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Well at least when we bought the house the dining room was empty - well except for the "lighting" which was almost the first to go. 

The major "style" that the dining room really demonstrated included the aches.  Now understand they were about 6 foot six inches in the center - so Robby could carefully walk through the middle, but any sidestep caused him to bump his head.  One of the first things we did was to grab the saw and cut those suckers out.  We knew we would "eventually" get around to the trim work - but getting them GONE was the higher priority.

In the leftmost photo you can see the beautiful kitchen, while the center photo highlights the outstanding lighting style. 

The right photo looks toward the media room.  All these arches needed caution tape along the upper edges.  It really was somewhat of a shame that the builders spent sop much time and money creating these masterpieces and I hope THEY enjoyed them. 

The other issue was that the front door entrance aimed you into the dining room, through this sort of narrow slot.  In reality there is an incredible view out the dining room window as you look past the wash to the mountains.


Look at the difference when you remove the arch.  Even though the actual opening is not wider it appears to be.



Now to the right you can see the opening once we (finally) added the trims.  There is a significant story to the wood and we will print, frame, and hang it near the front one of these days.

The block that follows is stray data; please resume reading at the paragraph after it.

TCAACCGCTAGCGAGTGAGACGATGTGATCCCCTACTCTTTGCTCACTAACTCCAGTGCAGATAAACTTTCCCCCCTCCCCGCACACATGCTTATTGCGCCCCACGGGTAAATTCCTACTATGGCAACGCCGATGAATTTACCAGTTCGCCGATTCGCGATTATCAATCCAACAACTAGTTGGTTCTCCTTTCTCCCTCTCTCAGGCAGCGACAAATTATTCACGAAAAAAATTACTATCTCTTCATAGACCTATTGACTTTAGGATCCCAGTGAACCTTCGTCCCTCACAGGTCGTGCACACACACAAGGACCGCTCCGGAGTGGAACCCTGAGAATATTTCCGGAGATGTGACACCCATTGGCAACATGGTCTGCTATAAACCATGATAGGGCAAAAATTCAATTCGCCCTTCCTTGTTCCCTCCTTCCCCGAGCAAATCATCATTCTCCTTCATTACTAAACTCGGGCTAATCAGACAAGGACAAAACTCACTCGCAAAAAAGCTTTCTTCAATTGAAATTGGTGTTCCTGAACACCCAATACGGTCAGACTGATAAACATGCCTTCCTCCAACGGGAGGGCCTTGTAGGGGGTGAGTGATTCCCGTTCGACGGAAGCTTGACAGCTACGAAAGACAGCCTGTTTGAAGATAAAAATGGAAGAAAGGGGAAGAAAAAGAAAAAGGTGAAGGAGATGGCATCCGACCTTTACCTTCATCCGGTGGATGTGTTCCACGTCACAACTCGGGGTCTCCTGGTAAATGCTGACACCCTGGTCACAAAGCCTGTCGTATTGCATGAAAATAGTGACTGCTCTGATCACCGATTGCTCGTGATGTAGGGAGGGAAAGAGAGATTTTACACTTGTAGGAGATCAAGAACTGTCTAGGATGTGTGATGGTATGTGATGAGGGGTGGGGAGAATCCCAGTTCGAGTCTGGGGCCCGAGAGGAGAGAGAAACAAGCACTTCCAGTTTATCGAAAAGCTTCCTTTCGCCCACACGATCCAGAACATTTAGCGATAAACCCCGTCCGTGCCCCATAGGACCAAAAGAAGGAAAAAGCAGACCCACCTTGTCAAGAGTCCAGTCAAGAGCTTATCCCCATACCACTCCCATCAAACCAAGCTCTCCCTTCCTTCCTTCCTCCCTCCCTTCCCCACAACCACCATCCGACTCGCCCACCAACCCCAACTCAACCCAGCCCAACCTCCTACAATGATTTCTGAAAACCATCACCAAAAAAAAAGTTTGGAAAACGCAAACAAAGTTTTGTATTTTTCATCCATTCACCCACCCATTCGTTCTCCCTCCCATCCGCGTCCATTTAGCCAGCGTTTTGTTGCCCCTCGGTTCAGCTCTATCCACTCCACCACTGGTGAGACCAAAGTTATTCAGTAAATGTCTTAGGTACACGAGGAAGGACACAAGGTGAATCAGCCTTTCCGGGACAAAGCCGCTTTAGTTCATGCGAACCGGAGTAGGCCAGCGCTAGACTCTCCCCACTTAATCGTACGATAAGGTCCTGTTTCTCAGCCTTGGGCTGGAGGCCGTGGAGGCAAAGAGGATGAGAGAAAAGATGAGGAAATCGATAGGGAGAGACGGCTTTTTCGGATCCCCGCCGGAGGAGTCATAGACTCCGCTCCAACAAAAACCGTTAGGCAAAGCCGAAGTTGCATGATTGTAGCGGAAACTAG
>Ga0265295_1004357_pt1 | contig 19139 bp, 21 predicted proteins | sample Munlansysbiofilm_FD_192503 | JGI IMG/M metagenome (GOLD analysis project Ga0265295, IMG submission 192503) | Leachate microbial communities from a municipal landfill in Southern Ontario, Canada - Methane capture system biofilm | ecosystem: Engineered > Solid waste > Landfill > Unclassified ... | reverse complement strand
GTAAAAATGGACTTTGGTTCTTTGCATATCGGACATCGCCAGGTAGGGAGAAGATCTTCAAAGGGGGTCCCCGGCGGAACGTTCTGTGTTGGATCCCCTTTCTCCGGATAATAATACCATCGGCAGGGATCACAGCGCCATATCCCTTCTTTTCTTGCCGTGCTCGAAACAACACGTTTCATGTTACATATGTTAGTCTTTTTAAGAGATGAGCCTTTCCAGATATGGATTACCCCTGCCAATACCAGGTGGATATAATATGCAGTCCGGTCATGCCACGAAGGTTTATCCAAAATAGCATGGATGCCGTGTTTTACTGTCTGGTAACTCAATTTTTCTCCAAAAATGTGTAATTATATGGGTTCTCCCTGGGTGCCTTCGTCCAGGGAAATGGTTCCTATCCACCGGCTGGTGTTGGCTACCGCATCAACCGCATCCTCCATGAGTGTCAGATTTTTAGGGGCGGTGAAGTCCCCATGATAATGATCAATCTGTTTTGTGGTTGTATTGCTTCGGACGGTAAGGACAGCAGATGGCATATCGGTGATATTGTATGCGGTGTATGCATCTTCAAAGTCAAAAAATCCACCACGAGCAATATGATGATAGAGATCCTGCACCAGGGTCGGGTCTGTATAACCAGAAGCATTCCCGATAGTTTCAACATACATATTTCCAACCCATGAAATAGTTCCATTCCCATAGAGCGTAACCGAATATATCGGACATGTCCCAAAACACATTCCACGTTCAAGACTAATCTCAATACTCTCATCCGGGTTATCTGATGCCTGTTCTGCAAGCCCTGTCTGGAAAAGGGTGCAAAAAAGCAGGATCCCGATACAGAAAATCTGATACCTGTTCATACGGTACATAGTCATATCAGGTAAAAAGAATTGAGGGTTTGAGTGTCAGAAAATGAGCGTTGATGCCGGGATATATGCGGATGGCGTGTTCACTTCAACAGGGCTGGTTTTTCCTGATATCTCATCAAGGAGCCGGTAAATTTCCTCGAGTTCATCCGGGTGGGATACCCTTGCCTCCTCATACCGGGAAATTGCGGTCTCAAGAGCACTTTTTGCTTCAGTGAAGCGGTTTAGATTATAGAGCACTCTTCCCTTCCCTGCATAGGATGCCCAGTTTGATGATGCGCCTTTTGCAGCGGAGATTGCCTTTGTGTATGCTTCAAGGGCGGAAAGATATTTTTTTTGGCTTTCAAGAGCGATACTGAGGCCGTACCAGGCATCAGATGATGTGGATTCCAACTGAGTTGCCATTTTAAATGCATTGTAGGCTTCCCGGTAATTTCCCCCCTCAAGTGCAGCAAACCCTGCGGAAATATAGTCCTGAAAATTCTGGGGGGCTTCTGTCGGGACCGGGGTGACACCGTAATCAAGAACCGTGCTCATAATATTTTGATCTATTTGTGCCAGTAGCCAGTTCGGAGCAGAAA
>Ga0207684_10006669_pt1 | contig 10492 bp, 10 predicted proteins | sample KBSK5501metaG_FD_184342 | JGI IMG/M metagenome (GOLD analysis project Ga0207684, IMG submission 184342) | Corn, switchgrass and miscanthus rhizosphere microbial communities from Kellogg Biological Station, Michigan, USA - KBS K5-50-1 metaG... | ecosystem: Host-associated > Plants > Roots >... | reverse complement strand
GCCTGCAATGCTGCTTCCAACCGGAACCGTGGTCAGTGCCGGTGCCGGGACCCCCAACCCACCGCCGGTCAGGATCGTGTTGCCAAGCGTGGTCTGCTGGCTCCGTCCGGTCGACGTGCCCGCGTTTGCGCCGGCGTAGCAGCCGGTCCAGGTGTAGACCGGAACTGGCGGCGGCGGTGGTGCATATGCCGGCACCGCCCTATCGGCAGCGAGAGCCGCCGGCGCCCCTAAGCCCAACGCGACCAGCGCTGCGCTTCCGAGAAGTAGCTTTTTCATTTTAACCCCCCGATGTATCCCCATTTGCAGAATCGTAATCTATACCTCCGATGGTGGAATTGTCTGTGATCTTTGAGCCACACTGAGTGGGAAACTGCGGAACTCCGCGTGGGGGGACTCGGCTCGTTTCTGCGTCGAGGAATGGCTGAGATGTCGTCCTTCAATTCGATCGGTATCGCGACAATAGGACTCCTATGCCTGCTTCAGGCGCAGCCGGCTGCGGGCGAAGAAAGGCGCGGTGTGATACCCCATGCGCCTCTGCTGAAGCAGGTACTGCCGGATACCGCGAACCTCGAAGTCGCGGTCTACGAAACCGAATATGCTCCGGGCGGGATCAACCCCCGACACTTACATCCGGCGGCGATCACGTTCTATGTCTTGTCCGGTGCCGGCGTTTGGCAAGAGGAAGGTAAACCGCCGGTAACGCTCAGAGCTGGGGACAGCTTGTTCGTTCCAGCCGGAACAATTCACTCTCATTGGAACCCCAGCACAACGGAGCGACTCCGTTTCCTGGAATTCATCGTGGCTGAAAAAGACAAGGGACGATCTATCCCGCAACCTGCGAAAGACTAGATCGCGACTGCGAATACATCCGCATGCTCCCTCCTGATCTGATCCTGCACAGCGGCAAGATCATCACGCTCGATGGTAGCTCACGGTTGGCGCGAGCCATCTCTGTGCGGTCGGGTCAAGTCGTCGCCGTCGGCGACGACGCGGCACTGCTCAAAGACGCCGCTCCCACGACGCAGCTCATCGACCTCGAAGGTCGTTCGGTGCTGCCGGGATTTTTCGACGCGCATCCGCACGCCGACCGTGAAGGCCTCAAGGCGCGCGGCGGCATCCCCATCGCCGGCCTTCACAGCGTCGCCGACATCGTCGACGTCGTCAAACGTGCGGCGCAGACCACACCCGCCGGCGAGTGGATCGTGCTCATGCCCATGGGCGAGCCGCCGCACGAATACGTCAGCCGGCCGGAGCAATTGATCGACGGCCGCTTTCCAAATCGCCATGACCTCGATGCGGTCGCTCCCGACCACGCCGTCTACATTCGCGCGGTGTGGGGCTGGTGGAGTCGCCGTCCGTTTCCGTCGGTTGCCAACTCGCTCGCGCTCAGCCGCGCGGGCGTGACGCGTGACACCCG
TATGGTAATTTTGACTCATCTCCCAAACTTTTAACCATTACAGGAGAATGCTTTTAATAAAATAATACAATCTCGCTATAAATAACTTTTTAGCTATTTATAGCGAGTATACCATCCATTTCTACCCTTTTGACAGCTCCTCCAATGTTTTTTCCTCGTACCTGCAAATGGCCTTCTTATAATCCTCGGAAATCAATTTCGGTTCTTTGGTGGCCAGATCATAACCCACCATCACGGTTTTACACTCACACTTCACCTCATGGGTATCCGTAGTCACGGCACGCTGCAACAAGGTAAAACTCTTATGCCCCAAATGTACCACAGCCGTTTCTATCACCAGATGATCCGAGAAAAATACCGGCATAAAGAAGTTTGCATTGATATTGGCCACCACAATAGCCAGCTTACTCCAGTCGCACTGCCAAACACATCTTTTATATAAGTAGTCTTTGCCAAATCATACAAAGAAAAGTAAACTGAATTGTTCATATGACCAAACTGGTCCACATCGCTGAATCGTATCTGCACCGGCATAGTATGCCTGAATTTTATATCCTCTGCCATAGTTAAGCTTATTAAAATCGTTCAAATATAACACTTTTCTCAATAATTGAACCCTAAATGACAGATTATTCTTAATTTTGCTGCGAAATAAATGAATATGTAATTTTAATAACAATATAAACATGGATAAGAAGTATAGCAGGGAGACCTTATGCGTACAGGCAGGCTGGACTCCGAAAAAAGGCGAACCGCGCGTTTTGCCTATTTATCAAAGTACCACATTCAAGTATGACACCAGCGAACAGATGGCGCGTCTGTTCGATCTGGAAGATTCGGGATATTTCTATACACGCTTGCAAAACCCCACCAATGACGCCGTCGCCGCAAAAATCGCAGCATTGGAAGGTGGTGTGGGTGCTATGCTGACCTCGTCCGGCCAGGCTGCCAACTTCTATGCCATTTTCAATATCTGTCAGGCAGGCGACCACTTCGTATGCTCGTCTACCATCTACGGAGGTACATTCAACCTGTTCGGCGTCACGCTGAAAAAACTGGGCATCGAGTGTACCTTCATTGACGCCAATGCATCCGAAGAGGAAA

About 1850 the gold miners in the Sierra Mountains needed a water tank and they cut down a first-growth redwood tree and created a tank that was about ten feet high and 20 or more feet across.  Certainly enough water to supply them for a while.  That abandoned tank was salvaged about 1950 by the father of one of our friends.  He needed a source of water for fire protection for his house in the Los Gatos Hills near Santa Cruz. 

About 2000 when his parents had died Bud began to clean up the property to sell it and asked us if we had any need for this empty tank before he took it to the dump.  We jumped at the chance to get this wood that was well over 2000 years old - despite the paint on the outside and the tar on the inside.  Over the years we have used small amounts to make wine racks and picture frames, but it is very labor intensive to strip off the inside nails and tar and the outside peeling paint. 

We decided to cut back some of the wood so that in the kitchen and media room the beautiful wood is exposed.  The the dining room and hall we decided to keep the exterior paint look, but scrape it lightly so as not to have it peel further.  All the wood received several coats of polyurethene to protect it and preserve the history.

Obviously the lighting was changed and we added tracks to allow directed spotlights onto the artwork. 










The floor was replaced to match the rest of the house.





Here you can see the entrance from the front door into the dining room and how the wood trim has been used to emphasize the elegance of the space.















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